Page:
This past summer was a rare disease conference-palooza. In July, I attended the 2018 NGLY1 Conference, hosted by Grace Science Foundation (GSF) in Palo Alto. It was the 5th gathering of families and scientists from around the world, united behind one goal: to find a cure for NGLY1 deficiency. This post recaps my time at the 2018 NGLY1 Conference, as well as my take on how the conference has changed since its inception in 2015, and the path that lies ahead.
The arc of progress
At a lunch during the conference, I remarked to Kristen Wilsey, Grace’s mom, that I was fortunate to have been present at all four previous conferences. I could clearly discern the arc of progress from where the tiny NGLY1 knowledgebase stood in April 2014, when I first met Matt Wilsey, Grace’s dad, until now.
At the beginning, it was personified by Dr Tadashi Suzuki, the brilliant scientist who discovered NGLY1 in the 1990’s, and who has devotedly studied the gene since. A biochemist by training, Tadashi was the seed around which the GSF has crystallized a large and engaged community of researchers working on NGLY1. The first yeast and fly models of NGLY1 were published by Tadashi’s group in the pre-CRISPR era. Four years later, it’s 2018, and we’re standing atop a rapidly expanding NGLY1 knowledgebase, taking aim at the clinic.
Growth of the NGLY1 community
I remember the first gathering, held in March 2015, in downtown Palo Alto. There was a group dinner, followed by a full-day meeting the next day.
The second meeting was held in December 2015, on UCSF’s Mission Bay campus. It was a smaller meeting, with roughly 30 participants. Whereas the March 2015 meeting included everyone, this meeting primarily focused on PIs. (The pattern – alternating between a large meeting and a smaller, more focused meeting – is one that the GSF has maintained since.)
Grace Science Foundation (then named the Grace Wilsey Foundation) held its first NGLY1 meeting in March 2015
By then, Dr. Kevin Lee had also joined GSF as Chief Scientific Officer, and Dr Carolyn Bertozzi of Stanford had started working on NGLY1. One of the roadblocks at that time was not having a good specific antibody against NGLY1. It’s a rate-limiting step for basic, translational and clinical research for most, if not all, rare disease foundations that are eager, but struggling, to score easy therapeutic wins in the early days post diagnosis.
The third gathering, in October 2016, was a two-day conference in Palo Alto. Two highlights for me that year were Drs. Gary Ruvkun’s and Nic Lehrbach’s paper showing, in worms, that PNG-1/NGLY1 regulates the function of SKN-1A/NRF1/2 by removing its N-linked glycans, a novel mechanism of post-translationally modification. Dr. Bertozzi presented data from her lab that confirmed the conservation of NGLY1 regulation of NRF1/2 in patient and mouse cells.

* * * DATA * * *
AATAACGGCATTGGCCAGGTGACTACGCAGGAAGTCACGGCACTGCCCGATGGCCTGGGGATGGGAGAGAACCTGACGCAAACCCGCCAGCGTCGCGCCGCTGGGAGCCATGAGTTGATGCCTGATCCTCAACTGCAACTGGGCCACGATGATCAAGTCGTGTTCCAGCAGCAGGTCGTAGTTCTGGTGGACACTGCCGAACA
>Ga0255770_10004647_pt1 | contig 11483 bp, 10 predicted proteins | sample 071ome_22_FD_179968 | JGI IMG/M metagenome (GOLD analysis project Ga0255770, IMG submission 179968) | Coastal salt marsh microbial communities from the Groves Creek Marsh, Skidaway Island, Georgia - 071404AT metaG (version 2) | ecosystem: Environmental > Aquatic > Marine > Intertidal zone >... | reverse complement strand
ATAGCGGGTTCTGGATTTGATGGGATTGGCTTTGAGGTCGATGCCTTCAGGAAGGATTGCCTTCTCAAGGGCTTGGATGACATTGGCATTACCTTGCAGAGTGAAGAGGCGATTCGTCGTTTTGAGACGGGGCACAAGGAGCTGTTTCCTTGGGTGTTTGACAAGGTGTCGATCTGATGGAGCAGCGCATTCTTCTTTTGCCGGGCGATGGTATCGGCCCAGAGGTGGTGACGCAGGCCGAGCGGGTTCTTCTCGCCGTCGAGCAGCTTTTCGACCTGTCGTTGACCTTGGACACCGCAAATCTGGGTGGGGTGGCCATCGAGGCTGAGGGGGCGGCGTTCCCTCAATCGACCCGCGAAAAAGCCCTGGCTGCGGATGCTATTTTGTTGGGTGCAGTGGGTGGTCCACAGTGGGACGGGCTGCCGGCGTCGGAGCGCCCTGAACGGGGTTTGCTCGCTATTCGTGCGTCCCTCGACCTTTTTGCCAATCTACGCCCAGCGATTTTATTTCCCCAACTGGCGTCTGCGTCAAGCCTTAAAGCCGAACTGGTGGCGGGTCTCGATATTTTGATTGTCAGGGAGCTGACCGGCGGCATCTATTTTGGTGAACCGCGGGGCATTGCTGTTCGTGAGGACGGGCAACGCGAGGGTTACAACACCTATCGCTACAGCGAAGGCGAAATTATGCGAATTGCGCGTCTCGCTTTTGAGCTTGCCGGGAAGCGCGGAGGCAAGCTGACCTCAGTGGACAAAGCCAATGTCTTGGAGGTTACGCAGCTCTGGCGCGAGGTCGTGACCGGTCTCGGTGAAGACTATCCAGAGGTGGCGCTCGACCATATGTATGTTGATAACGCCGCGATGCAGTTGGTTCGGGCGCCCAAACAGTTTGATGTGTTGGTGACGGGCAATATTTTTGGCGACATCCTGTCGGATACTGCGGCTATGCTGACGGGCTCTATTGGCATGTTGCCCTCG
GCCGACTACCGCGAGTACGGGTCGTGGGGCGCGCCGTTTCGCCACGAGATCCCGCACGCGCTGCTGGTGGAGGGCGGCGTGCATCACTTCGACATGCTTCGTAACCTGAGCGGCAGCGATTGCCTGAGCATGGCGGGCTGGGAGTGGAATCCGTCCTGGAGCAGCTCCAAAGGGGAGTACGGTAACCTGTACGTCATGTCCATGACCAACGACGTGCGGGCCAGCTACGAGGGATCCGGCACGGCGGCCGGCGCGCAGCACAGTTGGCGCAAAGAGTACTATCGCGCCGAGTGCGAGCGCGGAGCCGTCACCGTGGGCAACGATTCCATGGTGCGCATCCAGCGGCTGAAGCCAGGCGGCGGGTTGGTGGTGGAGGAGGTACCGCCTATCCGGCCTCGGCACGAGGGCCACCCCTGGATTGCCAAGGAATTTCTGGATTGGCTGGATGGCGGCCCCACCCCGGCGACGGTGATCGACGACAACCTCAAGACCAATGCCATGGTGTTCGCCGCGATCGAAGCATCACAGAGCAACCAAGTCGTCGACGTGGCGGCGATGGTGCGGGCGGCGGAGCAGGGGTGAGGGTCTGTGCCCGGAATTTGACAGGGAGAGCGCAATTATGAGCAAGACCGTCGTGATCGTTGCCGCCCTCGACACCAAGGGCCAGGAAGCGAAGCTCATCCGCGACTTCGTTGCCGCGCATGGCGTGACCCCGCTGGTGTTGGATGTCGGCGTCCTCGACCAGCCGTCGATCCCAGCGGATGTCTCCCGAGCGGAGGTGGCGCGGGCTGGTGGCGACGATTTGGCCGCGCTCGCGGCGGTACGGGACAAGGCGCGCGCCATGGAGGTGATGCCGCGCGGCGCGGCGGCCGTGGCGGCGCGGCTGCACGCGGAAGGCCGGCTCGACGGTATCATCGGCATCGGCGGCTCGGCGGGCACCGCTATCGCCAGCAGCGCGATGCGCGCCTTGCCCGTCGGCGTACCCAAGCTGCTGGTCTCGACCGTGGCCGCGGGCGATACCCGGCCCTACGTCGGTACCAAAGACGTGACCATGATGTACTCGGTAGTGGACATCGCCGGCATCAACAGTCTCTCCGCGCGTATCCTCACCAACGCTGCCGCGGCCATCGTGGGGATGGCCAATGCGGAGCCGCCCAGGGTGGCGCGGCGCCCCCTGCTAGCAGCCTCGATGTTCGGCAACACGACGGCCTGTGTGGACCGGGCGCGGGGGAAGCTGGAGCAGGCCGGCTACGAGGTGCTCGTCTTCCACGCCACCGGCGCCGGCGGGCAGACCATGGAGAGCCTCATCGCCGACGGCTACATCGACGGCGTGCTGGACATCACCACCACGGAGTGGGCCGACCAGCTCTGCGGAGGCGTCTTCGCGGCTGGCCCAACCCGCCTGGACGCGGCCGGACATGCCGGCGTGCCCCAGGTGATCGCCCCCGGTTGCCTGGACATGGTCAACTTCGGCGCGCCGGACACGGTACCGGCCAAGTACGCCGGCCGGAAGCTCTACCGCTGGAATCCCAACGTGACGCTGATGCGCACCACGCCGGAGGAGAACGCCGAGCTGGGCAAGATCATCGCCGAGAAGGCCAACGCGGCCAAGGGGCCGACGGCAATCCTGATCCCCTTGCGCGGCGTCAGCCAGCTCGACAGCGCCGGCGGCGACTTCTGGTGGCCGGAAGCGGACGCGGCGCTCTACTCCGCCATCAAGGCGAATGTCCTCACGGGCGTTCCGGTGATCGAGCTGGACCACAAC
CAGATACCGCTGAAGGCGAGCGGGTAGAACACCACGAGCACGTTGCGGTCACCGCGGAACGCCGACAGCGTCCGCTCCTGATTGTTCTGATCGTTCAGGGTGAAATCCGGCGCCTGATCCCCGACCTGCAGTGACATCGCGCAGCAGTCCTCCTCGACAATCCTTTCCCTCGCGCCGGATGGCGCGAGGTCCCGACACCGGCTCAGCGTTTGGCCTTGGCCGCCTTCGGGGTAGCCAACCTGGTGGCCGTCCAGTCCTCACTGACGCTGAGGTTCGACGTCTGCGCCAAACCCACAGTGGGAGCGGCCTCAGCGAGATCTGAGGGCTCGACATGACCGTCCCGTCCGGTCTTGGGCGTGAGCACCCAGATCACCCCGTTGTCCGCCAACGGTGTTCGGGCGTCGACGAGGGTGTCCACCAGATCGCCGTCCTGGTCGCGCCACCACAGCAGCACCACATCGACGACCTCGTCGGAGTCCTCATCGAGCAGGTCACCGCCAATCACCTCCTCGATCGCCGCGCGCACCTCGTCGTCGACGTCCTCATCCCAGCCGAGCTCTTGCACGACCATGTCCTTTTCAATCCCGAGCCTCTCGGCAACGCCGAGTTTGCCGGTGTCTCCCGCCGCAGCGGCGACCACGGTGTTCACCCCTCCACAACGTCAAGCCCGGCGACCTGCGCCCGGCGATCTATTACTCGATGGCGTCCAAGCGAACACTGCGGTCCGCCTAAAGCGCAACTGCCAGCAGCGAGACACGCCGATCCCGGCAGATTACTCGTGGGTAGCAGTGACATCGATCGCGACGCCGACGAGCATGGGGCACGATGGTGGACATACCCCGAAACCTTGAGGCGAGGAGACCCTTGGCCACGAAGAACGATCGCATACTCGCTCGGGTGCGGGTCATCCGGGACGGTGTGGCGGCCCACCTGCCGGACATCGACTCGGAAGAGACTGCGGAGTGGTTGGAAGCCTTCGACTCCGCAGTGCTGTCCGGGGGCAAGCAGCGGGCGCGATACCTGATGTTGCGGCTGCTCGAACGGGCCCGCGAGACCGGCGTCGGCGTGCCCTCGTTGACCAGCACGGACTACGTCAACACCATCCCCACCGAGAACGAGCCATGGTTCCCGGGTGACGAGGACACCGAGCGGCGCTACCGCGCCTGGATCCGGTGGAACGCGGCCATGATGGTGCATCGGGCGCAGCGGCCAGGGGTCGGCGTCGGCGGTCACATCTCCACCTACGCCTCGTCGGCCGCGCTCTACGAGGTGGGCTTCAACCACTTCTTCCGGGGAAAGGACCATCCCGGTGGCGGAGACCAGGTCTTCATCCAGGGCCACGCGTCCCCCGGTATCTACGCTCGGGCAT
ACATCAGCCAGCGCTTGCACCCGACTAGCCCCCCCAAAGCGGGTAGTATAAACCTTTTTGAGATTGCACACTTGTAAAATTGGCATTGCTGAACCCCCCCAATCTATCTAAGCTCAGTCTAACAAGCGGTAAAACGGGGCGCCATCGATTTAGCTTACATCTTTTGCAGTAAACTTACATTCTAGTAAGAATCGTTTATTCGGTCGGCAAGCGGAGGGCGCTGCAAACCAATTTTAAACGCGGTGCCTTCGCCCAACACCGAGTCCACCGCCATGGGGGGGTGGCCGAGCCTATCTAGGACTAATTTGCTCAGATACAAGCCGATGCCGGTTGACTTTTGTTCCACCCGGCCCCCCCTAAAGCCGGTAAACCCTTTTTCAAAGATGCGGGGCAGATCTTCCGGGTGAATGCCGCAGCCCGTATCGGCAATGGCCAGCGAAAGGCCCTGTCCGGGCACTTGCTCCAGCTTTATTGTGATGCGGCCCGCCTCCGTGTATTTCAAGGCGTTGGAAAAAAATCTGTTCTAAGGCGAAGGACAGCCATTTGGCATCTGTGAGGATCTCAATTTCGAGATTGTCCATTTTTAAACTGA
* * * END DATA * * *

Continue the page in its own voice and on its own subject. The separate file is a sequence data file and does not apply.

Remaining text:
2017 NGLY1 Conference families and researchers
The fourth conference – another 2-day event – was held in July 2017. NGLY1 families from all over the world converged on Palo Alto for a long weekend to hear the scientific talks and to participate in “biohackathon” of sorts. Blood, urine, stool and other biosamples were collected from the NGLY1 families, followed by biomarker/metabolite analysis in Dr. Mike Snyder’s lab at Stanford and whole-genome sequencing by the Broad Institute. Remarkably, a little boy from Hong Kong who is homozygous for nonsense mutations – in theory a severe genotype – could walk and talk. To the trained eye of any NGLY1 parent, the symptoms of the disease were unmistakably present, though extremely muted. What this means is that this boy is being protected by one or more variants in a gene, or genes, other than NGLY1 – so-called disease modifiers. If we could determine which modifiers are protective, it could be the opening of a therapeutic avenue.
2018 NGLY1 Conference researchers
2018 NGLY1 Conference
That brings me, finally, to the GSF 2018 NGLY1 Conference. Only the GSF-funded researchers attended and presented data during the 2 conference days. But it wasn’t just all science, science, science. GSF tried something new this year: several breakout sessions led by experts in industrial design thinking. These impromptu brainstorms got our creative juices flowing, and reminded everyone of the big picture, i.e., curing NGLY1 as fast as scientifically possible.
Next goal: the clinic
As we conclude Stage 3 of our NGLY1 PerlQuest with GSF and take the next steps toward commercializing the drug repurposing assets we discovered to the clinic, I look forward, with great anticipation, to next year’s GSF conference. A natural history study is underway at Stanford to lay the groundwork for the first clinical trials. Can we get into the clinic by 2020? We’re doing everything we can to make that ambition a reality!
Learn more about Perlara’s work in developing and screening disease models of NGLY1!
Group images courtesy of the Grace Science Foundation